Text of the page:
Home Sales Continue to Slide, Slowdown Stretches Across Housing Continuum
Firm price tags keep buyers on the sidelines. Purchases of single-family homes declined for an eighth straight month, marking the lowest September measure since 2012. The elevated cost of borrowing, with the average 30-year fixed-rate mortgage surpassing the Global Financial Crisis peak in late October, is the primary contributor to this ongoing cooldown. Even with the option to refinance down the road, prospective buyers are remaining passive, likely due to an emerging price expectations gap. Over the last two quarters, the median price has come down by less than 1 percent, while the volume of home purchases plummeted almost 20 percent. Buyers could be anticipating greater price drops to help offset higher borrowing costs, but that has not come to fruition. The median sales price of a single-family home rose again in September to $390,800, reversing a three-month downward trend. A significant price correction may not be on the horizon, given the still-low number of home listings by historic standards.
In alignment with single-family, apartment demand recedes. Higher debt service costs are not the only force behind slower housing demand. The multifamily sector is also undergoing a decline in leasing activity as the economy wanes, household formation contracts, and young adults face hurdles starting their careers and moving out on their own. Since reaching a bottom in the first quarter, Class A, B and C vacancy rates have all risen by at least 140 basis points. Additionally in September, the average number of leads per unit fell to the lowest measure in about five years, signaling the demand slowdown will likely persist. By the end of 2022, the national vacancy rate is expected to climb into the mid-4 percent range, which is on par with the 2018/2019 average.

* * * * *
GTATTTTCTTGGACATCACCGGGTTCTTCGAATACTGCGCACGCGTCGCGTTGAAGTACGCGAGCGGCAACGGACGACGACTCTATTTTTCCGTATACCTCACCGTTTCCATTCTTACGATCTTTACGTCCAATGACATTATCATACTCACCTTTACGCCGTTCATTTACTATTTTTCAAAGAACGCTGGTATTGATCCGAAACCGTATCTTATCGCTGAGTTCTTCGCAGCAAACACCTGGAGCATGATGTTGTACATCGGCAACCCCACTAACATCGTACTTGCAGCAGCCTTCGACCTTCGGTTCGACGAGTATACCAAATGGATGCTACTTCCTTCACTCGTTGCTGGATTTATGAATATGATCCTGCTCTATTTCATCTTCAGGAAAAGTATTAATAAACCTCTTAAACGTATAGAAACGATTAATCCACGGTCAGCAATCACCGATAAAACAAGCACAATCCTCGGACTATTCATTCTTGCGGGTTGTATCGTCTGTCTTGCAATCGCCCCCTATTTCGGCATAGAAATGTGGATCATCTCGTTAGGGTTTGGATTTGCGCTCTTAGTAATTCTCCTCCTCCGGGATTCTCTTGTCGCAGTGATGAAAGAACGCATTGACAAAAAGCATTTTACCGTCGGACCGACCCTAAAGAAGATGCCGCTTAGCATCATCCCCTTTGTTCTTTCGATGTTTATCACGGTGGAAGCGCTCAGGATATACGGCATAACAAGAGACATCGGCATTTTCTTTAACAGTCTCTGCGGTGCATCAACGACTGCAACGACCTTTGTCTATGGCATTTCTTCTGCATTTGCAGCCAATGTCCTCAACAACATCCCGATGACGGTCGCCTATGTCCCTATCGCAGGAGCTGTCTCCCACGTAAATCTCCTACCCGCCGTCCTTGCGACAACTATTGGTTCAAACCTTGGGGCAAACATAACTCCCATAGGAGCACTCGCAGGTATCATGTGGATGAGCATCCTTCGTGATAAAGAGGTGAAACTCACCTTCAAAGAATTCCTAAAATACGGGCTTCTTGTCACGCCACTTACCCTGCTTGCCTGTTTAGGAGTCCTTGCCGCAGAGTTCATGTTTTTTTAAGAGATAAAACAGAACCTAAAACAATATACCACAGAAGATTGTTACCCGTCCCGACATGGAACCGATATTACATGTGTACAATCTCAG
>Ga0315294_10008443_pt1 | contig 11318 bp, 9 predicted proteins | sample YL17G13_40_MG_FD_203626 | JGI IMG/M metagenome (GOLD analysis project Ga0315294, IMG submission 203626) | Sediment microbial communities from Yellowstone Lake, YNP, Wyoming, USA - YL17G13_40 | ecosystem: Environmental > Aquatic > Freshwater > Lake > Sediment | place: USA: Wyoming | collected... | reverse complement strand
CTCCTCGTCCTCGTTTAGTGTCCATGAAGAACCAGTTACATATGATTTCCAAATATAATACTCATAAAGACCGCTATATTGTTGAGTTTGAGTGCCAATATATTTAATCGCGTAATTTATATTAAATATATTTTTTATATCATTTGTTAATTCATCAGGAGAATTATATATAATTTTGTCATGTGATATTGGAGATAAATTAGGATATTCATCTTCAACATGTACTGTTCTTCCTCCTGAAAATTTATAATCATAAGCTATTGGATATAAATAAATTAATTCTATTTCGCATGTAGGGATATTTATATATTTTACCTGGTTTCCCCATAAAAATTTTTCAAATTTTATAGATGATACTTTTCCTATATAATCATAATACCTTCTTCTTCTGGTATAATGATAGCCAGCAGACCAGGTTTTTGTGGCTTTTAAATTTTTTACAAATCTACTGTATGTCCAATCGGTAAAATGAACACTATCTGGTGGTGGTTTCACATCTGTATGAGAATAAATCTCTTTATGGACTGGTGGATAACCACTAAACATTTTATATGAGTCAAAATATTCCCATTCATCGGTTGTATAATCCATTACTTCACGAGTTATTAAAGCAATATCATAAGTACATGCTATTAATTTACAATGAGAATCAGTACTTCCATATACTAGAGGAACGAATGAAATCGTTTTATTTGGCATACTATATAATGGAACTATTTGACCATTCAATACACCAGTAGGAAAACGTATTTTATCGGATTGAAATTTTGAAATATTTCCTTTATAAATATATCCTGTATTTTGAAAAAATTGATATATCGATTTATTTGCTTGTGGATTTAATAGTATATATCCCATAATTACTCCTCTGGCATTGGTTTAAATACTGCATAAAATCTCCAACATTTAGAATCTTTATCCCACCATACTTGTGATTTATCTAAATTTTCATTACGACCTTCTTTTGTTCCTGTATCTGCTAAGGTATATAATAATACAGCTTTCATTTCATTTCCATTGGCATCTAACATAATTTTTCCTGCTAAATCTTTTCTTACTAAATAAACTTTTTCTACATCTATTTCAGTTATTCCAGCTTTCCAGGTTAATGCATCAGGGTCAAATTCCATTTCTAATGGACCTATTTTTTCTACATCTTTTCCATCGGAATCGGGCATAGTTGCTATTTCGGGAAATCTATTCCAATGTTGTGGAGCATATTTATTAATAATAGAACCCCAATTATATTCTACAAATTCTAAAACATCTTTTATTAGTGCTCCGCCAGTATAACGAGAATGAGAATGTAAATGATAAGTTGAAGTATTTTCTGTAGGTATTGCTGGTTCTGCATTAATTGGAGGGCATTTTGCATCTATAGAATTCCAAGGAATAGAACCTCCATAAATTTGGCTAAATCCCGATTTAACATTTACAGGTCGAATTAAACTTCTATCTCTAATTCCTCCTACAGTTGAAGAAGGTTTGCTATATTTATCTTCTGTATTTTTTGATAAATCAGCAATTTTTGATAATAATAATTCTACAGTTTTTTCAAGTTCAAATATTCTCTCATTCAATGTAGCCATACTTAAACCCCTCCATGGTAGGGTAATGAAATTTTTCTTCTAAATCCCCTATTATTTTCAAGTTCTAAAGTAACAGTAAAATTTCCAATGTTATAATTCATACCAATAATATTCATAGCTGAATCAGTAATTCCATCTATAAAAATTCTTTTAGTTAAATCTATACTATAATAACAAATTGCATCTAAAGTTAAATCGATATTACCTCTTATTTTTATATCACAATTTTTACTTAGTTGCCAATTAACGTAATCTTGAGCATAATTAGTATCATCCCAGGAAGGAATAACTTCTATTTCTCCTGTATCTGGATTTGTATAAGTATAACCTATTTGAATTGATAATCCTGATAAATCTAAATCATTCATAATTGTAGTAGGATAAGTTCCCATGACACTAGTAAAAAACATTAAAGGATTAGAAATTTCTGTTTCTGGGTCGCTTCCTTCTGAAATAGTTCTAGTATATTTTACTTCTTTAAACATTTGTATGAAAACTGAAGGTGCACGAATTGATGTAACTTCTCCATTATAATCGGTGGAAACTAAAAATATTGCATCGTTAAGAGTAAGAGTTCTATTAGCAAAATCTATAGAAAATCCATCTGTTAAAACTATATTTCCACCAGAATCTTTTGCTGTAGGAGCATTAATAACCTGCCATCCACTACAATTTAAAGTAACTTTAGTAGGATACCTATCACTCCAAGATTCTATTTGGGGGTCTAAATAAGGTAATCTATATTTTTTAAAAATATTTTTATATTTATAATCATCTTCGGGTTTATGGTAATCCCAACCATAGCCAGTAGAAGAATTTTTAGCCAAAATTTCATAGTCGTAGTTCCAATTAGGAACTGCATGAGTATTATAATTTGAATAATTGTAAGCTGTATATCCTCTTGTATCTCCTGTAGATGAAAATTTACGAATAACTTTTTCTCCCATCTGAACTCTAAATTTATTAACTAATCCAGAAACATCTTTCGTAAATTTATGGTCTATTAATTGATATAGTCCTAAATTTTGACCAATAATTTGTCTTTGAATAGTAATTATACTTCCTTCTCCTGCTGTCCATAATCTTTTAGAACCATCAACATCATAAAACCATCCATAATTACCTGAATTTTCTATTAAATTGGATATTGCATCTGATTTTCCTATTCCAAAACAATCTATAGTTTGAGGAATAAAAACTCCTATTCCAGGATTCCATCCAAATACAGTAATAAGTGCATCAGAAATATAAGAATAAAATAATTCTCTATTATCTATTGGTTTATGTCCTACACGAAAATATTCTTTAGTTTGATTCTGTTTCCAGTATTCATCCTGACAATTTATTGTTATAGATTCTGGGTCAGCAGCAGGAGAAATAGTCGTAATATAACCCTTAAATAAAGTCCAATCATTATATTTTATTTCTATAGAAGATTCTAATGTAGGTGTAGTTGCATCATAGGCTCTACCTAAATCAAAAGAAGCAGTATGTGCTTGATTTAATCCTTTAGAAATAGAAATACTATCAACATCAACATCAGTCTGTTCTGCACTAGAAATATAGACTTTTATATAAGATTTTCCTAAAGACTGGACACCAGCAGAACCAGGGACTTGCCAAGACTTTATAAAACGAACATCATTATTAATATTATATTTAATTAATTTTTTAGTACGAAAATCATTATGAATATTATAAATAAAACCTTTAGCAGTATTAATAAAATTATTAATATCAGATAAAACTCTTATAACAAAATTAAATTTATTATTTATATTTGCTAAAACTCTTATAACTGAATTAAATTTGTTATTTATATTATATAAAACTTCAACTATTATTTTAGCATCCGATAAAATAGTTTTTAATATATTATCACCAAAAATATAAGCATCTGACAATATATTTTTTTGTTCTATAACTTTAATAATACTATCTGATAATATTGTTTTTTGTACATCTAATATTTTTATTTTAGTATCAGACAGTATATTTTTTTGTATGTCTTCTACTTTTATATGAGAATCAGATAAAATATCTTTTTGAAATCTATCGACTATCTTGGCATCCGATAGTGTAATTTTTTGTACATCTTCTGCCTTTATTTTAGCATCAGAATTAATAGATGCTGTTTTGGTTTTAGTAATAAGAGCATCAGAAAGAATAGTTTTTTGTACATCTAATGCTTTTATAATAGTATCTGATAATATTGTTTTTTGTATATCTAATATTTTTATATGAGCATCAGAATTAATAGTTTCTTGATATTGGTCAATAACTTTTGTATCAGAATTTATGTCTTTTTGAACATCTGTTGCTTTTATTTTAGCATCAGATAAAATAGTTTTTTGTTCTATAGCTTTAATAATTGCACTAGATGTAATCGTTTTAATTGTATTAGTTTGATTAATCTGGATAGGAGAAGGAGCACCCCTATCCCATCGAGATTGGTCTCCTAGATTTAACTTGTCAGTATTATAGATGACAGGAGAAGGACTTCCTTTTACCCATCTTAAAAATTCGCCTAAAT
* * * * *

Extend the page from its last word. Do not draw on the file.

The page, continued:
Select group of markets have been more resilient. While national apartment vacancy increased 170 basis points since March, some metros posted availability drops during that span. This list includes a handful of tertiary markets in Texas, such as Midland-Odessa, Lubbock, Waco and Bryan-College Station. Many of these locations have universities and appeal to residents relocating within the region to lower their costs of living.
Number of new homes for sale remains near record heights. In September, the supply of new home listings at the current sales rate held north of eight months, an elevated threshold met in every period going back to April. For context, the long-term average spanning to the 1960s is about six months’ worth of supply. The incentive for owners to move up the quality stack and purchase these newly-built dwellings is severely diminished in the current two-decade-high mortgage rate climate. This inactivity is putting a lid on the number of starter homes that come to the market, making it challenging for prospective first-time buyers to find options in their budget range, while also buttressing values.
Existing home listings shrink again, despite reduced buying. It is generally expected that slower purchase activity results in more homes staying on the market, but this has not been the case so far this cycle. The number of existing homes for sale fell for a second straight month in September. A lack of owners trading up, a general response to broad-based economic uncertainty and the potential for stalled career advancement are the primary causes.